London – Croydon (Borough of) – Elis David Almshouse

This set of almshouses is located close to Croydon Minster and it gives something of a medieval feel to the area. There are two ranges, the south range (on the left of the above photo) and the north range (on the right). They were founded in 1447 by Elias Davy, although the current south range dates to 1887 and the north range to 1875.

The charity who runs the almshouses has put together a comprehensive history of the site, although they moved the residents to a purpose built new centre in 1974 which has 55 flats. Elias Davy (or Elye Davy) saw his name evolve into Elis David over the centuries, primarily through misunderstandings and errors, but his contribution hasn’t been forgotten. Elias had made his money as a draper and it’s thought that he was inspired to create a charitable foundation by Richard Whittington (better known as Dick Whittington), a fellow draper.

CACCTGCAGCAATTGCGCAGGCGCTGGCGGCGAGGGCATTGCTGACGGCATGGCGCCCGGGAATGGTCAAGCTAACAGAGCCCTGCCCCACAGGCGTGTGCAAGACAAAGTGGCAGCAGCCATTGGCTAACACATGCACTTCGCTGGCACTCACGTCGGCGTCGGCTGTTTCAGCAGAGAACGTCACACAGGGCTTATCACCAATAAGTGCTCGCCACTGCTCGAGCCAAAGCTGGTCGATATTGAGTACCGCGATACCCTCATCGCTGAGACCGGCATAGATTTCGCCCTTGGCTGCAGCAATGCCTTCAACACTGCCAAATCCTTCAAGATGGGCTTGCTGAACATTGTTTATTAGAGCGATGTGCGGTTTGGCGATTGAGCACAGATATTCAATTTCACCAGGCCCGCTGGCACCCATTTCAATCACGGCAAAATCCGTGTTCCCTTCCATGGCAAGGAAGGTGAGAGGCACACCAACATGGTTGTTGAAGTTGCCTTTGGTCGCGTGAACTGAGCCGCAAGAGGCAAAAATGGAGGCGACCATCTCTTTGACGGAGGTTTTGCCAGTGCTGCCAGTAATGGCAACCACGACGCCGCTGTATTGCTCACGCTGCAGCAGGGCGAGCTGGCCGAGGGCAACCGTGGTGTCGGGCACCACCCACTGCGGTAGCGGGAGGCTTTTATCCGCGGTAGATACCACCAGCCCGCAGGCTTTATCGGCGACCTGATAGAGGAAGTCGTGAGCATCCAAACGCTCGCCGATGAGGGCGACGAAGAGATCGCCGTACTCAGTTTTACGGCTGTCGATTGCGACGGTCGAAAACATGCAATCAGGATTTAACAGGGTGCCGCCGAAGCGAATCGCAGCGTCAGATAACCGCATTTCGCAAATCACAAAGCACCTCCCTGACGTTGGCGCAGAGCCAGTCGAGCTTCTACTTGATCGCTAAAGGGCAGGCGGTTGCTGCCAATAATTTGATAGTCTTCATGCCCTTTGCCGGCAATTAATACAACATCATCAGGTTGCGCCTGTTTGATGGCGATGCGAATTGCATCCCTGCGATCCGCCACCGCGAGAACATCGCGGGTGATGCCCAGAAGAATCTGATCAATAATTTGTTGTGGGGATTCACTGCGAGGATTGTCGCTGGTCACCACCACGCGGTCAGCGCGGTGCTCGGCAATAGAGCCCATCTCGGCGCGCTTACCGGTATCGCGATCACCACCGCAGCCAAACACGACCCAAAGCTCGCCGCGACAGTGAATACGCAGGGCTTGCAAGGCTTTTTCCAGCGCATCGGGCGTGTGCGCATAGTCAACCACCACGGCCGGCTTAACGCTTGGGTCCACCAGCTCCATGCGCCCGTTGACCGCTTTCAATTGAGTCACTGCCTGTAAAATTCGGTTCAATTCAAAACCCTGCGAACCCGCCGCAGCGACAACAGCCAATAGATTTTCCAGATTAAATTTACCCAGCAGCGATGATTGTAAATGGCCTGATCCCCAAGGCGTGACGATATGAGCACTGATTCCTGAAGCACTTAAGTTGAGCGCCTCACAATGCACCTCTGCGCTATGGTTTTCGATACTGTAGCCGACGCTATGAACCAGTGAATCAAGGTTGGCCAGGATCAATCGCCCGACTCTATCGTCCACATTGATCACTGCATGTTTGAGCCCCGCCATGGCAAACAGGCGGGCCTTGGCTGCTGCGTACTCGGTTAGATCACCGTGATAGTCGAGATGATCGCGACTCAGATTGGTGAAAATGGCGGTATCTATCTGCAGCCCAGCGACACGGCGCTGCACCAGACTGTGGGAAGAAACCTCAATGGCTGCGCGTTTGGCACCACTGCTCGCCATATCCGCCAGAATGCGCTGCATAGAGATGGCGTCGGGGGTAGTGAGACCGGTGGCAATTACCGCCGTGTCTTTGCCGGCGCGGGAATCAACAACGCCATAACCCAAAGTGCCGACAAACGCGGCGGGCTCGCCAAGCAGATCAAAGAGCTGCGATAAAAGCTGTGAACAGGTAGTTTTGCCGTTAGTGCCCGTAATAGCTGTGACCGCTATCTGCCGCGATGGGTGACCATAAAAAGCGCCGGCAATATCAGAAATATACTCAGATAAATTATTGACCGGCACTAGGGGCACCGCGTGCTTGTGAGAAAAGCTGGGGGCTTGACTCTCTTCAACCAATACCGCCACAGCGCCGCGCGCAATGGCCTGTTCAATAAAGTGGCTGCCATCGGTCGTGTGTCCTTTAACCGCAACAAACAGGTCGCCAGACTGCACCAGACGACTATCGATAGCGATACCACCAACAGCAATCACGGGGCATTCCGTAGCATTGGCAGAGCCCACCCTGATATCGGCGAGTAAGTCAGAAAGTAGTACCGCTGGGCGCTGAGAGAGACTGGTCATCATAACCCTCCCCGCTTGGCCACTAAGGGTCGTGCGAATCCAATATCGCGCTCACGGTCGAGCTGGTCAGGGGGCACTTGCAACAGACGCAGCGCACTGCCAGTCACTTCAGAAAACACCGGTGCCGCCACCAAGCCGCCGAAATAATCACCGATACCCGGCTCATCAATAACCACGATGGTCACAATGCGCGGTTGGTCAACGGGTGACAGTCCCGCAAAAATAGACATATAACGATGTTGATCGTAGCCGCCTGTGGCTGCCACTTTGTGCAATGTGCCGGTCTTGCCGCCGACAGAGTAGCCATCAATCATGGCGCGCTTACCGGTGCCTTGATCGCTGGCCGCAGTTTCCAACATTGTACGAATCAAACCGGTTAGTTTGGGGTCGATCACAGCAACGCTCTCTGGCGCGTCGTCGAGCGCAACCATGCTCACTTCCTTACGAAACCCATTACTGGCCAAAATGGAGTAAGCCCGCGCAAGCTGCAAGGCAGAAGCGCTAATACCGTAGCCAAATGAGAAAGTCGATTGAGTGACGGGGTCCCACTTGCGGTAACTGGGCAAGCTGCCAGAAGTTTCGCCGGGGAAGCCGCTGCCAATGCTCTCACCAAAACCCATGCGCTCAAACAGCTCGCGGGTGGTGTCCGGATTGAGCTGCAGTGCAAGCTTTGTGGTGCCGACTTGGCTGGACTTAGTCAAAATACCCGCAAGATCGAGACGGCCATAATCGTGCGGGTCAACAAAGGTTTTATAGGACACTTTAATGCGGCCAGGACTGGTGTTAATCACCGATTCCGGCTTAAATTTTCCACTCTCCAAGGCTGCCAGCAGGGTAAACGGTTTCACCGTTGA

Elias purchased the land here in 1443 and his first project was to drain it, as it was on top of the River Wandle and that wasn’t entirely ideal. The charity notes that part of the original north wing is thought to have survived, just behind the frontages which were redone in 1875. There’s also a Second World War air raid shelter on the premises somewhere according to the listed building record.

This was the only modern plaque I saw in Croydon during my two days there, although I’m sure there were more somewhere about….